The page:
I don’t believe Evander Holyfield is an underrated boxer or an overrated boxer but he gets the respect that he deserves from the fans and media people who’ve covered his career and are familiar with it. I’ve seen most of his fights as a heavyweight because he became a heavyweight when I was in junior high and high school in the late 1980s and early 90s. He gets the respect that he deserves as a four-time World Heavyweight Champion and a warrior whom you literally had to beat the hell out of to stop because he didn’t know how to quit.
Evander Holyfield was a beefed-up heavyweight unlike a Muhammad Ali, George Forman, or Larry Holmes, who were simply born to be heavyweight boxers as well as champions. Evander wasn’t born with that type of body even though he was 6’2″, which is a good height for heavyweight boxers, but was still fighting at 185-190 pounds in his mid- and late twenties and bulked up and got to 205-210 by the time he started fighting as a heavyweight because he was dominating the cruiserweight division as the world champion and needed bigger stronger competition, which is what he got.
Evander, not being the natural heavyweight that he was, had to go through a vigorous training program to put on the legitimate muscle so he could not only fight as a legitimate heavyweight but also as a strong, successful heavyweight. By 1989 he was not a knockout artist who could take you out in a couple of punches but someone who could avoid getting hit and take huge punishment, as he did against George Forman and Riddick Bowe, but also beat the hell out of you with a variety of different punches from a variety of different angles with great hand-speed and solid punching power.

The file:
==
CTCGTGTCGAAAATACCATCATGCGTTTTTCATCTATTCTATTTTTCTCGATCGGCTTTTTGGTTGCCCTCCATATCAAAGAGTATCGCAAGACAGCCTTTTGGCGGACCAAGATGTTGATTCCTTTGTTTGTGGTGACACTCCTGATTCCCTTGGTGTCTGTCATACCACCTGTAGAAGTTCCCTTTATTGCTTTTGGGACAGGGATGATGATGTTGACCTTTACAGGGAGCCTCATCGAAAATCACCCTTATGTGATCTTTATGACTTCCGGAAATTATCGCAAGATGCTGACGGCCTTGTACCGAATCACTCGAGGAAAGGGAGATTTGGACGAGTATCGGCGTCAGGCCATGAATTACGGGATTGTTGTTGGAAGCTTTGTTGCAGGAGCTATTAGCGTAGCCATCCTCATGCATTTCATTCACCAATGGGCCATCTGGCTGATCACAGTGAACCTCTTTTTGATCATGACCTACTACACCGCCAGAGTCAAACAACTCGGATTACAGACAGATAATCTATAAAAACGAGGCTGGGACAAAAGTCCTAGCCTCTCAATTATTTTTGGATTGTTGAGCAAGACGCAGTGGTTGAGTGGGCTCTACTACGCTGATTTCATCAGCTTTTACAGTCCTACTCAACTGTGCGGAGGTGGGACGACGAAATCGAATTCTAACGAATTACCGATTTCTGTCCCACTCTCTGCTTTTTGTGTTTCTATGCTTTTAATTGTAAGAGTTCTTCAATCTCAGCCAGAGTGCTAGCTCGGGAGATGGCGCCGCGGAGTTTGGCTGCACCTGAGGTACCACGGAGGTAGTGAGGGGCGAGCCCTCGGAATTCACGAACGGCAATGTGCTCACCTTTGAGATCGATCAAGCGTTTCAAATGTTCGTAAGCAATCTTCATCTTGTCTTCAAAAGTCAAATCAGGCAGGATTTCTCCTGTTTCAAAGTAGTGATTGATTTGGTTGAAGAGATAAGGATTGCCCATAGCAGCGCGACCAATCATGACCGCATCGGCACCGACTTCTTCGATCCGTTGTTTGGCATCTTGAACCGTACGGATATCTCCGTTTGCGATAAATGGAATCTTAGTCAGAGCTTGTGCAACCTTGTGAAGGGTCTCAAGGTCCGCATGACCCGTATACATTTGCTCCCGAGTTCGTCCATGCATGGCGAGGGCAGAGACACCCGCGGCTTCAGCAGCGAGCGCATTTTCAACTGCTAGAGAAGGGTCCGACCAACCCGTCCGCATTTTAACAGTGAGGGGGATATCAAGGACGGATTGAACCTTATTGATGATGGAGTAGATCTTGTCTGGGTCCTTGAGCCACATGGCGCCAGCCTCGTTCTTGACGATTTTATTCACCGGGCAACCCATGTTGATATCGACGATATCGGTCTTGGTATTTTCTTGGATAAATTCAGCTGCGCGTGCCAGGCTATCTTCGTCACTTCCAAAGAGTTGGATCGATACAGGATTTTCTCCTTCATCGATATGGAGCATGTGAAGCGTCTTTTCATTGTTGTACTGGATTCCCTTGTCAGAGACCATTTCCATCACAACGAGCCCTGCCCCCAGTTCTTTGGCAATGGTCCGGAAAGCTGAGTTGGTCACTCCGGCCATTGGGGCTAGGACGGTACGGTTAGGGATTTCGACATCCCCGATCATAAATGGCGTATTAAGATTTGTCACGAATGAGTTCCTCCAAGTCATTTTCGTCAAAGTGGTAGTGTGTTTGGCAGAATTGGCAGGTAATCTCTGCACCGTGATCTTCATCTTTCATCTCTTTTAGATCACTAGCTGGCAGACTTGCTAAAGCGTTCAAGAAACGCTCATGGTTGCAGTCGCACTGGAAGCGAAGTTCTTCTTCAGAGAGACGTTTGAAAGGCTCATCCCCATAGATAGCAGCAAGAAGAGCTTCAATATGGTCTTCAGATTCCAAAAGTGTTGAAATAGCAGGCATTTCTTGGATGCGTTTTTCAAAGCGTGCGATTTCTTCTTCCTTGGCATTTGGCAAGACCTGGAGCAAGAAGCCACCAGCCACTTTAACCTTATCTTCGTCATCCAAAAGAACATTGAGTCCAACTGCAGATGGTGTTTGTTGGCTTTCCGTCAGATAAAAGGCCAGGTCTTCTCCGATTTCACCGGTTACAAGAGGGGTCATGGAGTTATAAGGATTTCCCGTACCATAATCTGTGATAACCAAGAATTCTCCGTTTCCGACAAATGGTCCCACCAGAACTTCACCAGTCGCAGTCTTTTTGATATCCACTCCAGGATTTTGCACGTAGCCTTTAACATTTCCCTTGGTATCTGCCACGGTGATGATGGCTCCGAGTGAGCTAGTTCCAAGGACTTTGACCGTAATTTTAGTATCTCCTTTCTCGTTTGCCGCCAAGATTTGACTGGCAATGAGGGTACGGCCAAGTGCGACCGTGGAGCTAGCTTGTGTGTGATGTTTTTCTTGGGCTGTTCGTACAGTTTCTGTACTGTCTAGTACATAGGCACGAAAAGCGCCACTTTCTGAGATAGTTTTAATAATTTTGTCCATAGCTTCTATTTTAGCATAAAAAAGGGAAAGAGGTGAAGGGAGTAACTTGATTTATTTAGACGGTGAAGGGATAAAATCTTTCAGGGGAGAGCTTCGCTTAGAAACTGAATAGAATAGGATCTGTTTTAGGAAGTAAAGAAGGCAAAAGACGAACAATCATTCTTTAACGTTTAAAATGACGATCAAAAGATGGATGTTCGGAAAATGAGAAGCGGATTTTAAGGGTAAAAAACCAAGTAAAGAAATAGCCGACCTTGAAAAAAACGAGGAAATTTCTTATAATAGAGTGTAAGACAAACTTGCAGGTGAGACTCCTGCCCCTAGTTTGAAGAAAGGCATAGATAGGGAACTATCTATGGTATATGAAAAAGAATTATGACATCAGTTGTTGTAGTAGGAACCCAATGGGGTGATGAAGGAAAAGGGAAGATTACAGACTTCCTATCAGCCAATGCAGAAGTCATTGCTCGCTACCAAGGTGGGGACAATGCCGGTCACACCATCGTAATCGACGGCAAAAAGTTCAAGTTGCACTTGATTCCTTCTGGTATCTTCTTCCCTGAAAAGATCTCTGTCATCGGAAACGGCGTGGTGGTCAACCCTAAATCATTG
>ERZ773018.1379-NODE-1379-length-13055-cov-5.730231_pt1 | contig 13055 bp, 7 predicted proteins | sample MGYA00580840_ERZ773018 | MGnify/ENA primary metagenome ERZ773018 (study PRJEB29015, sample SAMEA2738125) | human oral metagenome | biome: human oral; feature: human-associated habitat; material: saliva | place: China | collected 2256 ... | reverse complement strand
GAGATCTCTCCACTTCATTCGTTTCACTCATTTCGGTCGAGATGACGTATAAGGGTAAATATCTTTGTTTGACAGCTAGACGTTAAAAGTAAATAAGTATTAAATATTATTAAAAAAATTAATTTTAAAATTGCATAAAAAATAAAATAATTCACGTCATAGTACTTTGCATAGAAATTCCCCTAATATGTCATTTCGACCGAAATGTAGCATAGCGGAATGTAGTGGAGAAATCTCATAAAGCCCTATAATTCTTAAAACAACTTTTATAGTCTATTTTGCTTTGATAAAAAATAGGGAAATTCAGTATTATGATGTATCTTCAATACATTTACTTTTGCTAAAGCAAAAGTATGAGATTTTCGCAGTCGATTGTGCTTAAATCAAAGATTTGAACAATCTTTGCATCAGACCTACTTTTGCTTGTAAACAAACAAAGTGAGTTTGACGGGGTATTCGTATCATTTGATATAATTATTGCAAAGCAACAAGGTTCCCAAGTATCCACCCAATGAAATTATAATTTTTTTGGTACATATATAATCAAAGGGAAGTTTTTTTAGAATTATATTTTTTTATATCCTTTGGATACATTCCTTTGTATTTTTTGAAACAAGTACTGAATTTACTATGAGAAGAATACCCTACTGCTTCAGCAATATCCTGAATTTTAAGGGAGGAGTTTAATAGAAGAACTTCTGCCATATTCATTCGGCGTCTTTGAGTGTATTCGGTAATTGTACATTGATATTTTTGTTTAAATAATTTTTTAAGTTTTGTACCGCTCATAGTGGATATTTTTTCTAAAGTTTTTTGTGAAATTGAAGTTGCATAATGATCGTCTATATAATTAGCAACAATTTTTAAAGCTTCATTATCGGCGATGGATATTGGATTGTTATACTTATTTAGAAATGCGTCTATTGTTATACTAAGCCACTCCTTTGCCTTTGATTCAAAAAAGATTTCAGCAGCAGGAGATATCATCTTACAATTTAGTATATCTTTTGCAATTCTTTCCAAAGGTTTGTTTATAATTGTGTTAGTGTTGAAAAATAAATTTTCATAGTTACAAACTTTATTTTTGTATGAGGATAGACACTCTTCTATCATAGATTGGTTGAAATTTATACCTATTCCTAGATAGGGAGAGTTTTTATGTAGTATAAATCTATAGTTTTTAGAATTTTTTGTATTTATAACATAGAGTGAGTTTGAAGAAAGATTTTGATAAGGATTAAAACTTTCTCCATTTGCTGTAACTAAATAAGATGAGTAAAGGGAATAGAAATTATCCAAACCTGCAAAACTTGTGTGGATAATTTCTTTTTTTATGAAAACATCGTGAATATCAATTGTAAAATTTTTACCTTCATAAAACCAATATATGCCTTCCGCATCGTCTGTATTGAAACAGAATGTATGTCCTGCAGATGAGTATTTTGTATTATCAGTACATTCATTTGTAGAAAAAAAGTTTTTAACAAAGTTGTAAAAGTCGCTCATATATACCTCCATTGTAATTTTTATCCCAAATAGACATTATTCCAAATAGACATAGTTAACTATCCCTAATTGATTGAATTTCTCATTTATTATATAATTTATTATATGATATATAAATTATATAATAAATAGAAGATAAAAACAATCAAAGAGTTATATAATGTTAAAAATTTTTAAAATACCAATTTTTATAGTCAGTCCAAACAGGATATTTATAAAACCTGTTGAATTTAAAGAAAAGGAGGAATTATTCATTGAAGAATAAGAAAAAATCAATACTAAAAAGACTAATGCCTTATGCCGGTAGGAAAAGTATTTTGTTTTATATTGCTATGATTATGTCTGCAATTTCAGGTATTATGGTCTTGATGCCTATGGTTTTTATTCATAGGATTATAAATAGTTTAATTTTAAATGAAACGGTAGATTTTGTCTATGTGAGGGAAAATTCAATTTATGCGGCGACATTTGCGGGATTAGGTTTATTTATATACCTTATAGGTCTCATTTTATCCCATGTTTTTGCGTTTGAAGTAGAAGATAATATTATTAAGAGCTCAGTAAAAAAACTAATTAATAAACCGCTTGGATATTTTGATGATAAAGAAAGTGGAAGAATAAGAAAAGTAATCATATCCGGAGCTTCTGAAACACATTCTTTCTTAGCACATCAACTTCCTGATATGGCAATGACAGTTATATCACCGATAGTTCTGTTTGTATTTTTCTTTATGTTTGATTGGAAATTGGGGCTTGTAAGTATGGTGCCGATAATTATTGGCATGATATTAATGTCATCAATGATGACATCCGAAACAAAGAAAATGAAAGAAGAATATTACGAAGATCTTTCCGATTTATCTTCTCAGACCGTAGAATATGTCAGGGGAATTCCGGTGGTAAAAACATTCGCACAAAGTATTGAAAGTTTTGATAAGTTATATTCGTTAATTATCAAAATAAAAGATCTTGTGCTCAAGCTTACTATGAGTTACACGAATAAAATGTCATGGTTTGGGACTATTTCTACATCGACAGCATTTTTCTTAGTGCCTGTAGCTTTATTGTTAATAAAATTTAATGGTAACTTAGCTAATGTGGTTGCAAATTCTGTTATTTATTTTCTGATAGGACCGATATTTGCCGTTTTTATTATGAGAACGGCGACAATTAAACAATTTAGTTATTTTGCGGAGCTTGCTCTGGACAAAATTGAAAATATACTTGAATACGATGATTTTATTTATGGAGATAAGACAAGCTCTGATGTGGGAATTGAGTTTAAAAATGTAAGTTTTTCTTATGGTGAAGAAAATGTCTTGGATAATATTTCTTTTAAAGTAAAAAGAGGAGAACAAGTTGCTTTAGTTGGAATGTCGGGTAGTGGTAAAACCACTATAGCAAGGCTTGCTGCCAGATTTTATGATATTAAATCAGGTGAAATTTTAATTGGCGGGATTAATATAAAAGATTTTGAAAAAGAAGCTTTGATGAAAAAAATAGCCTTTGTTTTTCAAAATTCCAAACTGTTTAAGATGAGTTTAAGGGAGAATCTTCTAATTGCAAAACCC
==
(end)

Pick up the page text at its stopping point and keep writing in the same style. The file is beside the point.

One good thing about Evander’s career was that he was in the prime of his career as a heavyweight in the last good decade of the heavyweight boxing division in the 1990s, which meant he was in a lot of great fights, and it’s the warrior in him taking on these bigger stronger fighters like George Forman, Larry Holmes, Buster Douglas, Riddick Bowe, Michael Moorer, and Ray Mercer and later in his career, Lennox Lewis, that empowered him not to take on a lot of these fighters, but to beat most of them simply by always going at them and refusing to be beaten.